The deploying Red Bull soldiers represent 530 communities throughout Minnesota and 15 other states. Men make up 94 percent of the brigade, and 39 percent are leaving behind at least one dependent child or spouse.
Attrition and turnover partly account for why more than 60 percent of the Red Bulls soldiers headed overseas this summer have never served in combat before.
Freddy Munoz and his wife Jennifer say goodbye at their north metro home. Freddy is preparing to deploy with the National Guard for the second time. It comes at a difficult time: They are in the process of trying to adopt two children.
The story of two men of different generations and considerably different life experiences who will put their lives on hold to serve the Army. Above, Wes Moechnig, a dairy farmer who lives with his parents on their farm near Lake City.
The uncertainty of deployment meant Brian Wunderlich and Margarita Jacobson's wedding was planned quickly. Above, Margarita and her son Joseph after the ceremony.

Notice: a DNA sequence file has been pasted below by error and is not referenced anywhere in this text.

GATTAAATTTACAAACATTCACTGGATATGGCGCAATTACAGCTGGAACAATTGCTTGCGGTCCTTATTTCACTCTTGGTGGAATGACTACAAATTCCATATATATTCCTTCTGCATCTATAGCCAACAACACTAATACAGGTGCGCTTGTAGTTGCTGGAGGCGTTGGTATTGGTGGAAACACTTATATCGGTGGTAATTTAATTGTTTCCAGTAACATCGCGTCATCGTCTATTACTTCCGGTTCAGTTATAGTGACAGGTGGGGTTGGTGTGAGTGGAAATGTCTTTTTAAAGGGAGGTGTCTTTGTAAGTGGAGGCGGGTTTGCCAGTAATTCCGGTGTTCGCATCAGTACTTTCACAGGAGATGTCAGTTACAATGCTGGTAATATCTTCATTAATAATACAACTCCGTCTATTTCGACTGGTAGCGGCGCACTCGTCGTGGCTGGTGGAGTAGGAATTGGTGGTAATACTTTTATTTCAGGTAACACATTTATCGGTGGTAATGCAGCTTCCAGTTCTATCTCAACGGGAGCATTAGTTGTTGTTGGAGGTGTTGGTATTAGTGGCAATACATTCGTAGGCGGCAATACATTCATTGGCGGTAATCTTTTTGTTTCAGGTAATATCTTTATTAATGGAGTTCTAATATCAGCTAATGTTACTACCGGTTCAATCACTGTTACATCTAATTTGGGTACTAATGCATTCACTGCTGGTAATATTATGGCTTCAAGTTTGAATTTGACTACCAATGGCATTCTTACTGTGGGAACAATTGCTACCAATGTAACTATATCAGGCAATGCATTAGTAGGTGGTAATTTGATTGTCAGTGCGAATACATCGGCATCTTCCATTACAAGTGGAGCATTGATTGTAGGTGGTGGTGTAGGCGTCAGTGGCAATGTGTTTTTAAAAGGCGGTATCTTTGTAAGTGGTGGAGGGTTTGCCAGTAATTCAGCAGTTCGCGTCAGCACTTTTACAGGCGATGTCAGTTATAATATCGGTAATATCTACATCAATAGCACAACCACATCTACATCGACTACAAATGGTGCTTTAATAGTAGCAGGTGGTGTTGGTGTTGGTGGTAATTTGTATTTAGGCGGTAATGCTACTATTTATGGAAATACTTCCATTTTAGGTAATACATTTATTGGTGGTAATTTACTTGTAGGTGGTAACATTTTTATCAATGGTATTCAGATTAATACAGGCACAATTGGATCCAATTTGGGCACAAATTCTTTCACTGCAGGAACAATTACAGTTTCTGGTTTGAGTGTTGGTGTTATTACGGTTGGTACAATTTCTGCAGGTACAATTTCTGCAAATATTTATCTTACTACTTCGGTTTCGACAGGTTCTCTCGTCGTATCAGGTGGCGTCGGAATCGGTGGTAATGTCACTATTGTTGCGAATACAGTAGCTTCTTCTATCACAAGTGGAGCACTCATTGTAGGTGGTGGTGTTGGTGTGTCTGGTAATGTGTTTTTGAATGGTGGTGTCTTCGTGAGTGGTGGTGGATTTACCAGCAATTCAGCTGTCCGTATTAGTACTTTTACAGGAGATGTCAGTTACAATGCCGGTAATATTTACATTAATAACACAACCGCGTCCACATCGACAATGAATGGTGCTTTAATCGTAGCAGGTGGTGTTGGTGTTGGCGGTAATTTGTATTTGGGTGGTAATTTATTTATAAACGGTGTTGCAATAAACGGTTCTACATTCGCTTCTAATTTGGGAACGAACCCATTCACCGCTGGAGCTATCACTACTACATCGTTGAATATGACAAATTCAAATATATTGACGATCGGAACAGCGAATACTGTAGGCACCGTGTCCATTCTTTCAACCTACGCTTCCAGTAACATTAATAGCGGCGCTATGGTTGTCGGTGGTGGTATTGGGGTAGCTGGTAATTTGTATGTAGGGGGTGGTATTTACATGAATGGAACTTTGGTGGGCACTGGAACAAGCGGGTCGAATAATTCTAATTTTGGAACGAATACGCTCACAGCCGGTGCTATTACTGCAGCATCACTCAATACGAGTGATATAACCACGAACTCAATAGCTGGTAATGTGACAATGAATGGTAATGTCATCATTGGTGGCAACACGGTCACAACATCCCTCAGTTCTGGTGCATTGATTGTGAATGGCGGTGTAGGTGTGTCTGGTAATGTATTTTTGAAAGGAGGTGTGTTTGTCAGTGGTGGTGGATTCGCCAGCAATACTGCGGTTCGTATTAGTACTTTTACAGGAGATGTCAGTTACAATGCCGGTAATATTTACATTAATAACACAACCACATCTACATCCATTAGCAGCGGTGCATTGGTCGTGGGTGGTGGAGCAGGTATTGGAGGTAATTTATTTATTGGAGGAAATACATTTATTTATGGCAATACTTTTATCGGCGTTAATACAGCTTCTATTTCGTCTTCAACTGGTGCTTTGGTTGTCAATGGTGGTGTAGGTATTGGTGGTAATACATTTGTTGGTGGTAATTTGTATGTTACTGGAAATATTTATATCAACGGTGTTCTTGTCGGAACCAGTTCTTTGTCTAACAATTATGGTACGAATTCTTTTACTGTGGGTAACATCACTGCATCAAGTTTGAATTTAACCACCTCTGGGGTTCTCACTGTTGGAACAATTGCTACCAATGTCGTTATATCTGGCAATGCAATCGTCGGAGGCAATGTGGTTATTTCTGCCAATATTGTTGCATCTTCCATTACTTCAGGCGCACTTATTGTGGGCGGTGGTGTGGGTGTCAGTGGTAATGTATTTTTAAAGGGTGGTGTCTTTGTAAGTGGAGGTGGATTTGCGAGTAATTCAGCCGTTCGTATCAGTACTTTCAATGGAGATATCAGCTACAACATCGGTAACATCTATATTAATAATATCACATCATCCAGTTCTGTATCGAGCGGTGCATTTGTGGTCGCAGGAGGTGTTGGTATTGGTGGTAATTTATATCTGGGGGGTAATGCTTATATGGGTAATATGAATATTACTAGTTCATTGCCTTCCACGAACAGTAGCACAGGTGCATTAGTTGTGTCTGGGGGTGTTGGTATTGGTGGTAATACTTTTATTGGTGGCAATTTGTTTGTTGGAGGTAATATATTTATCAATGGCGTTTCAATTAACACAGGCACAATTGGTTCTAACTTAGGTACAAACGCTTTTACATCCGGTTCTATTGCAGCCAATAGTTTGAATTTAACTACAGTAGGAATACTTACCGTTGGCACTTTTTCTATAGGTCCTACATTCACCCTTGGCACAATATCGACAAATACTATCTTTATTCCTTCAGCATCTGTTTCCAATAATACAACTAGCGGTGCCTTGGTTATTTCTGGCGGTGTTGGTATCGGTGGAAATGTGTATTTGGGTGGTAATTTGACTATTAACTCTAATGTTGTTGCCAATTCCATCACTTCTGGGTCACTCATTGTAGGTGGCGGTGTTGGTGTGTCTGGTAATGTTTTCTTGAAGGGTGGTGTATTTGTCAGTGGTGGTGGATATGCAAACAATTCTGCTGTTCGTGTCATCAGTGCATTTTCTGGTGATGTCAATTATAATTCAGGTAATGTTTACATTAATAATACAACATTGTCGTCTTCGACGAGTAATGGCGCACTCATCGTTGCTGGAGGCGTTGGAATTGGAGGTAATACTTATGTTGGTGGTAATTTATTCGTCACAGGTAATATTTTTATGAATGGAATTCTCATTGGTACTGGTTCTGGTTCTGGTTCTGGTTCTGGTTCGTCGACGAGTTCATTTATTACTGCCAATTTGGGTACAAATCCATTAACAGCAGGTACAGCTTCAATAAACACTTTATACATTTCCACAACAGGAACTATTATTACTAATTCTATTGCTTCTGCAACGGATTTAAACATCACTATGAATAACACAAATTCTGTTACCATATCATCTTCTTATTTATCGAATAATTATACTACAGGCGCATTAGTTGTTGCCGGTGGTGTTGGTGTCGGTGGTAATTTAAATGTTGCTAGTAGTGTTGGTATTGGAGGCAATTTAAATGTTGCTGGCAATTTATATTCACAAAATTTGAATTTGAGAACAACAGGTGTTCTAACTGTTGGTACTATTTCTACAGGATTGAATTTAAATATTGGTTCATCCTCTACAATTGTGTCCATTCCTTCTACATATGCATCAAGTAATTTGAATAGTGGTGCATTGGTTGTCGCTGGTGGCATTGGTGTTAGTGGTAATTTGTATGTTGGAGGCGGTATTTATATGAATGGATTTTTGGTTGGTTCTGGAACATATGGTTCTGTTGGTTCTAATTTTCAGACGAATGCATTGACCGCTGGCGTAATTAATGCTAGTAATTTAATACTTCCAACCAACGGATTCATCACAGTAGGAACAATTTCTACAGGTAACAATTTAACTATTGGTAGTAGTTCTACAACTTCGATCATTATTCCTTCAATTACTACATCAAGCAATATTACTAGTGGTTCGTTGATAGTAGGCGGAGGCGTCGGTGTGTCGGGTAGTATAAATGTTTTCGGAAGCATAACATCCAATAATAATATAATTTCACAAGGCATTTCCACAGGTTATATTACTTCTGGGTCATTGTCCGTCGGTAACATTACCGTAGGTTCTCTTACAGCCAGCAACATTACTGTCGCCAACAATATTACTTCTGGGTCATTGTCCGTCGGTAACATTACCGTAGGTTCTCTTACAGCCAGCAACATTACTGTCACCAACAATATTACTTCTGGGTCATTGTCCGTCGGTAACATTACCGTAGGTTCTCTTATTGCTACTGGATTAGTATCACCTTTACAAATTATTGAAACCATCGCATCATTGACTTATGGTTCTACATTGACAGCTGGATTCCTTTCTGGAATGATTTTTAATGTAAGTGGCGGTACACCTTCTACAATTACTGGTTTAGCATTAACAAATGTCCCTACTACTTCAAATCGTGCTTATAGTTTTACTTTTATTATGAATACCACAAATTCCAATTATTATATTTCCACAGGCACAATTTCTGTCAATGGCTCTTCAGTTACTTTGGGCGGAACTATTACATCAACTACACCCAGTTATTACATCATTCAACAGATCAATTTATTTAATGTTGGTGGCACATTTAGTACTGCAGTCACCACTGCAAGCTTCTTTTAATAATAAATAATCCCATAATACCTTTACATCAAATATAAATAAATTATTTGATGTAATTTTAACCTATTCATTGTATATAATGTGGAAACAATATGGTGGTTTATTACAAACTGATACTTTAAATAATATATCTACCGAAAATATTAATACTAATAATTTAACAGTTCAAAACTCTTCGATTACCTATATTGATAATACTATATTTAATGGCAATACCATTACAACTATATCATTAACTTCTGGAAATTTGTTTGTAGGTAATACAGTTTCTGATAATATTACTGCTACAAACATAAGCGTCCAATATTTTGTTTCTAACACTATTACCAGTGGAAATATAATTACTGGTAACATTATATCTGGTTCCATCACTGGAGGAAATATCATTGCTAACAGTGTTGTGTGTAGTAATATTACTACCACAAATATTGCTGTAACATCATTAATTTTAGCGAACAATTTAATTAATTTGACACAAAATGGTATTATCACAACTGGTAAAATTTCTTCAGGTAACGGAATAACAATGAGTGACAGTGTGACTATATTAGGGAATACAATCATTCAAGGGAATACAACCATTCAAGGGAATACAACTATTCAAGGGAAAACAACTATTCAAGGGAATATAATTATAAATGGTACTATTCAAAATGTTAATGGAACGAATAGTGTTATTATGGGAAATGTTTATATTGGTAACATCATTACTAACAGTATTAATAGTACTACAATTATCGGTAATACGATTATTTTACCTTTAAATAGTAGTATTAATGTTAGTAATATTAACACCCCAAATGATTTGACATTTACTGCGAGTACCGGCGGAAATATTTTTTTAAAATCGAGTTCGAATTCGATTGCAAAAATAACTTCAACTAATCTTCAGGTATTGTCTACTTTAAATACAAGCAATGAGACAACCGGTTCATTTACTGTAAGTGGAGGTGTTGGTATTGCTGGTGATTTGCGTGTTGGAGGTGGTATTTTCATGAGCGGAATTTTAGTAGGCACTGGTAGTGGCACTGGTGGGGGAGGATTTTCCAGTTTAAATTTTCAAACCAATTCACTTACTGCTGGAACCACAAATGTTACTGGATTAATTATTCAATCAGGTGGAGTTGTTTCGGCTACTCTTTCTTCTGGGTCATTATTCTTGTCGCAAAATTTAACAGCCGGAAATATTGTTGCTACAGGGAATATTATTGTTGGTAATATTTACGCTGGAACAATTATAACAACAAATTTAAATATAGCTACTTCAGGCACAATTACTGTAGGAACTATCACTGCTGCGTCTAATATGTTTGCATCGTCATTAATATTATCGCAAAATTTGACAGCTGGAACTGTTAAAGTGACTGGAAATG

Col. Eric Kerska is preparing to lead the Minnesota Red Bull soldiers into Iraq and Kuwait. He's been a soldier for nearly 30 years, and in the National Guard for more than 20 of them.
A University of Minnesota study is the first of its kind to focus on parenting in National Guard families with soldiers who've served in Iraq and Afghanistan. The aim is to help families cope with the impact of combat deployment.